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Because mathematicians are tricky people, problems of this type that they set tend to yield to tricks. And we have a deep familiarity with small numbers. But I doubt that there is anything better than the prescribed algorithms for generic products off medium-sized primes, say bigger than $300$. –  André Nicolas Feb 9 '12 at 1:08
    
Until P=NP is solved, there won't be a good answer to this in general. If you're just talking about arithmetic shortcuts and the like, not about the actual complexity class, then I can testify that trying to find shortcuts saves enough time when it works to more than make up for the times when it doesn't. –  Lopsy Feb 9 '12 at 1:10
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@Lopsy : I am of course well aware that your last statement is true. But now you've got me wondering whether everyone will completely misunderstand my question and think that it's about whether shortcuts save time. –  Michael Hardy Feb 9 '12 at 2:59
    
"what comes to mind" is hard to formalize. Nevertheless, I think the answer is yes. If you want deterministically turn a non-deterministic turning machine (i.e, one that tries "all the arithmetic shortcuts and techniques that might cross one's mind in doing this") into a deterministic one, by "figuring out which way is quickest", then you will have to explore all the paths (e.g. primes $< 23$) and this exploration will not be in polynomial time. –  user2468 Feb 9 '12 at 3:21

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Would it take more time to figure out which way is quickest than to use what comes to mind?

You cannot solve your problem and not figure out which way is the quickest, since the quickest for each instance is given by your output. In your instance the quickest is to divide by 23.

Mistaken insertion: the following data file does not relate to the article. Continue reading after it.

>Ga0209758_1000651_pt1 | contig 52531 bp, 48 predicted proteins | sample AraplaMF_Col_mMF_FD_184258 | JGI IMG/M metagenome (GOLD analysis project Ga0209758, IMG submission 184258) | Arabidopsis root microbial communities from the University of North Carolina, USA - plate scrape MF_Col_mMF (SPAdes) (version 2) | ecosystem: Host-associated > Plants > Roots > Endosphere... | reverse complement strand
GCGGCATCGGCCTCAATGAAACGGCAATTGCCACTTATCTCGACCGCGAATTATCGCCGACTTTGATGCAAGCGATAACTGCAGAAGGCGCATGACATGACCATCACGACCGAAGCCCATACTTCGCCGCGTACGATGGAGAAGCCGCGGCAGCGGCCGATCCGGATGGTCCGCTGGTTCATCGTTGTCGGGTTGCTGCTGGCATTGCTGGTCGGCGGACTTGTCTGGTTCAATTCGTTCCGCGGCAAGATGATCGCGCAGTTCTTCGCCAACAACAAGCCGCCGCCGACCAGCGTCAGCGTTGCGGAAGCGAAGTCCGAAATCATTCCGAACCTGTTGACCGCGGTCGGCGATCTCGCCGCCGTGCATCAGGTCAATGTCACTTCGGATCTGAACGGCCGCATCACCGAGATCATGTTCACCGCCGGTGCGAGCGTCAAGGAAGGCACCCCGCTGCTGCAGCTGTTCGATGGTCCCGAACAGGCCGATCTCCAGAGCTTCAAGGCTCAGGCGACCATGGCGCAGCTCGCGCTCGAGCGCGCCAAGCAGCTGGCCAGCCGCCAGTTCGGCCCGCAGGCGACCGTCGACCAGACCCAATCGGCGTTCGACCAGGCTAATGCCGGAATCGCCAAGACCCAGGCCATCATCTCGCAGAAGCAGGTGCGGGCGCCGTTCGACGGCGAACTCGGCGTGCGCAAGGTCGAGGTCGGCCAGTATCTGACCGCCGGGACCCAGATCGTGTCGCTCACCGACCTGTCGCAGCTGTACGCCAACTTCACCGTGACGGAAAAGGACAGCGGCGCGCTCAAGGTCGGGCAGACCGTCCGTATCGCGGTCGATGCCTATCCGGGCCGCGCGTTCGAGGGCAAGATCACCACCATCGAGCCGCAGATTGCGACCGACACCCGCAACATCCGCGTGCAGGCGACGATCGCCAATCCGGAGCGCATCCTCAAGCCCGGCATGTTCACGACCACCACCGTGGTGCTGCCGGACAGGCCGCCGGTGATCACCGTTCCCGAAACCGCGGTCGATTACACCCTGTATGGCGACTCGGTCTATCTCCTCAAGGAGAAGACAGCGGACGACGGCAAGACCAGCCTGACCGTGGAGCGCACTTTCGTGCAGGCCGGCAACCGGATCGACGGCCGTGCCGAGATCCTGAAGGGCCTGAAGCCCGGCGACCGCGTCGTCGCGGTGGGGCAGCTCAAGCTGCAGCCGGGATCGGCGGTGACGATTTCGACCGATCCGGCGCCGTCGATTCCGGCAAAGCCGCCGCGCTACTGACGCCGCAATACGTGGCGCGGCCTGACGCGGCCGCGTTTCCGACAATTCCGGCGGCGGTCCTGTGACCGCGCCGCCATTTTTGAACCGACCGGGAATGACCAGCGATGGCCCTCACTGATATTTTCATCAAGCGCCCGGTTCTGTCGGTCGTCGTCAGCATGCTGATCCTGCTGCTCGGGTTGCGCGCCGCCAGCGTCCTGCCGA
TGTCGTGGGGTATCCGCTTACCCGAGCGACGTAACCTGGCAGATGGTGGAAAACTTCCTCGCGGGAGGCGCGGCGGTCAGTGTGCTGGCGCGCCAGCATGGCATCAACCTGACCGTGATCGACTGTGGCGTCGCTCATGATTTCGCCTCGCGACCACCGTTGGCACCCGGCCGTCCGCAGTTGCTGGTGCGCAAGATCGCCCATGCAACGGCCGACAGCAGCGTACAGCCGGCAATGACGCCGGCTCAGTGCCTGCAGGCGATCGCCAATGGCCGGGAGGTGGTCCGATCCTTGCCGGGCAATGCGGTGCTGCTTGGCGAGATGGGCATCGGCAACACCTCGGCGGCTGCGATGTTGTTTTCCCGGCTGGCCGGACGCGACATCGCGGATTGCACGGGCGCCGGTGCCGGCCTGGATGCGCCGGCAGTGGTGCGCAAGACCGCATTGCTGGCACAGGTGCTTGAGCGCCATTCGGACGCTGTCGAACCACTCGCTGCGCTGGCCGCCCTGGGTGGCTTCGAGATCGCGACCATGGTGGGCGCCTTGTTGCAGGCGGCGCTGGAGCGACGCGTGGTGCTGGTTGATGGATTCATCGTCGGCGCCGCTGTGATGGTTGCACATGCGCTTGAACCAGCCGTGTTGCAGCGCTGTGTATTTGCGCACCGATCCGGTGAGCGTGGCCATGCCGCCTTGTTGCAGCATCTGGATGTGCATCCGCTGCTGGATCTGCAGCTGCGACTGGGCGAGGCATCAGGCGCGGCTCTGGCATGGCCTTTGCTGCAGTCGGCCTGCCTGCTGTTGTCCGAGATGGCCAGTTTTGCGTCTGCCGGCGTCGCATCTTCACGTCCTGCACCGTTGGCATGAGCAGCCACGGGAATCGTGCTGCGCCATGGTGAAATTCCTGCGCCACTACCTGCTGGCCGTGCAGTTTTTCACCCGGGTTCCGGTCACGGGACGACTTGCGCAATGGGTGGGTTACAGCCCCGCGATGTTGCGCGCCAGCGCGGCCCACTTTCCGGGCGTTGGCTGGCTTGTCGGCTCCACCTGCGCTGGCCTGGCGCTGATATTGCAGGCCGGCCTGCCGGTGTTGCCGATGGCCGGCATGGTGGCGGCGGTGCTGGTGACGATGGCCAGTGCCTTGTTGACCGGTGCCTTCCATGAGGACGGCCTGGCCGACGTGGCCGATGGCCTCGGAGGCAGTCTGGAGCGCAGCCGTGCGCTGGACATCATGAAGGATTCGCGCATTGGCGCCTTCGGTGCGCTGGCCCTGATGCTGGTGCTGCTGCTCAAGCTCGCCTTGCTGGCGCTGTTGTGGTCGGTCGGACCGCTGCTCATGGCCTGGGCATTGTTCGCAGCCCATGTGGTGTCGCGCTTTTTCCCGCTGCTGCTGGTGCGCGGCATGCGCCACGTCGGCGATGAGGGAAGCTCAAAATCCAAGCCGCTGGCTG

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This answer is interesting and probably correct, and it raises the possibility that I should refine the question in order to avoid such a silly answer. It also makes it appear that that might not be so easy. –  Michael Hardy Feb 9 '12 at 19:23

Factorization and arithmetic are two wildly different subjects.

The complexity of arithmetic is reasonably well understood. You might think that arithmetic (say addition, subtraction, multiplication, division, and raising to a power) is trivial. But multiplying large numbers is non-trivial. The algorithm used in practice to multiply really large numbers (Schönhage-Strassen) was only invented in 1971, and recently (2007) an even better algorithm was suggested by Fürer, though his algorithm isn't faster in practice even for huge numbers.

It gets even worse for factorization. There are various "tricks" used to factor numbers, and they use non-obvious algebraic number theory. The two most wildly-used algorithms today are Lenstra's elliptic curve factorization and the number field sieve (the number fields in question are $\mathbb{Q}$ adjoined with the root of some high-degree polynomial).

Wikipedia has a nice summary of best known results. There are also books on the subject, check Wikipedia's page on computational number theory, or (for a different selection of topics), Algebraic Complexity Theory.

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This answer is not completely on topic. When I added the "arithmetic" tag, I had in mind that factoring numbers is part of what I meant by "arithmetic". However: see the "Warning" I posted in a later edit to my question. –  Michael Hardy Feb 9 '12 at 3:06